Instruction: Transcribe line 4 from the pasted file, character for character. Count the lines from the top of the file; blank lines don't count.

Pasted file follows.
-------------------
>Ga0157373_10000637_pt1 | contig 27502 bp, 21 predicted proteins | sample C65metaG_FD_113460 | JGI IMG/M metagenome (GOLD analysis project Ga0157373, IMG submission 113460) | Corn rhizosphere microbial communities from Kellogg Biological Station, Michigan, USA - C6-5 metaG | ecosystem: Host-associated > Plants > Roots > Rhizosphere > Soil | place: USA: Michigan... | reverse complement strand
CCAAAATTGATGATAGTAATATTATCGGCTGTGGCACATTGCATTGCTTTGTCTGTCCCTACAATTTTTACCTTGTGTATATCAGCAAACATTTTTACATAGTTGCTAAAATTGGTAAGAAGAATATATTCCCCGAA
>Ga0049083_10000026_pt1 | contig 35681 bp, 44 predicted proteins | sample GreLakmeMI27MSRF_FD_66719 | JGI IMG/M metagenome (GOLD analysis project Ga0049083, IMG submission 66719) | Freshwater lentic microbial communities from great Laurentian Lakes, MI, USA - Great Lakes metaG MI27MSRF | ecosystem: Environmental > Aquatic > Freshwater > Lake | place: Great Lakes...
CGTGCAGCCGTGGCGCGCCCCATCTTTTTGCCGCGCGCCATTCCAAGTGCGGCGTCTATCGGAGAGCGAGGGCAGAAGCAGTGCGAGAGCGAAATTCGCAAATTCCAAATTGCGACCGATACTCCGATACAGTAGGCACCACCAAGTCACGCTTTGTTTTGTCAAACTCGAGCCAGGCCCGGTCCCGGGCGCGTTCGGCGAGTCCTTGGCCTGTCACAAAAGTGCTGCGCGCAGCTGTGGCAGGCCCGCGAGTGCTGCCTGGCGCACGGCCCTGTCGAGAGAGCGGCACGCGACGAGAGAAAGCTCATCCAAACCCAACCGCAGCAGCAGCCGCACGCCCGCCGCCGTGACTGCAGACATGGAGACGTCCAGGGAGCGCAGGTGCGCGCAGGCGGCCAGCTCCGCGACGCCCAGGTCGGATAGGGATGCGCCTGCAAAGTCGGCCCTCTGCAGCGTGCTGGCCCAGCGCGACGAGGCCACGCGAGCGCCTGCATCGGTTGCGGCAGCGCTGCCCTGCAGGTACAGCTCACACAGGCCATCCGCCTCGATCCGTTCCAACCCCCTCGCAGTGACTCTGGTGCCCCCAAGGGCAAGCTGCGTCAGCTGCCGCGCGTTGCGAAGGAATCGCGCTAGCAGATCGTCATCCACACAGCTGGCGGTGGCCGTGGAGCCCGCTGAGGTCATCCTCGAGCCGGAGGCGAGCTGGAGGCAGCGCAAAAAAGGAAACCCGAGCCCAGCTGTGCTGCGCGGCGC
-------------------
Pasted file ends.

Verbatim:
CGTGCAGCCGTGGCGCGCCCCATCTTTTTGCCGCGCGCCATTCCAAGTGCGGCGTCTATCGGAGAGCGAGGGCAGAAGCAGTGCGAGAGCGAAATTCGCAAATTCCAAATTGCGACCGATACTCCGATACAGTAGGCACCACCAAGTCACGCTTTGTTTTGTCAAACTCGAGCCAGGCCCGGTCCCGGGCGCGTTCGGCGAGTCCTTGGCCTGTCACAAAAGTGCTGCGCGCAGCTGTGGCAGGCCCGCGAGTGCTGCCTGGCGCACGGCCCTGTCGAGAGAGCGGCACGCGACGAGAGAAAGCTCATCCAAACCCAACCGCAGCAGCAGCCGCACGCCCGCCGCCGTGACTGCAGACATGGAGACGTCCAGGGAGCGCAGGTGCGCGCAGGCGGCCAGCTCCGCGACGCCCAGGTCGGATAGGGATGCGCCTGCAAAGTCGGCCCTCTGCAGCGTGCTGGCCCAGCGCGACGAGGCCACGCGAGCGCCTGCATCGGTTGCGGCAGCGCTGCCCTGCAGGTACAGCTCACACAGGCCATCCGCCTCGATCCGTTCCAACCCCCTCGCAGTGACTCTGGTGCCCCCAAGGGCAAGCTGCGTCAGCTGCCGCGCGTTGCGAAGGAATCGCGCTAGCAGATCGTCATCCACACAGCTGGCGGTGGCCGTGGAGCCCGCTGAGGTCATCCTCGAGCCGGAGGCGAGCTGGAGGCAGCGCAAAAAAGGAAACCCGAGCCCAGCTGTGCTGCGCGGCGC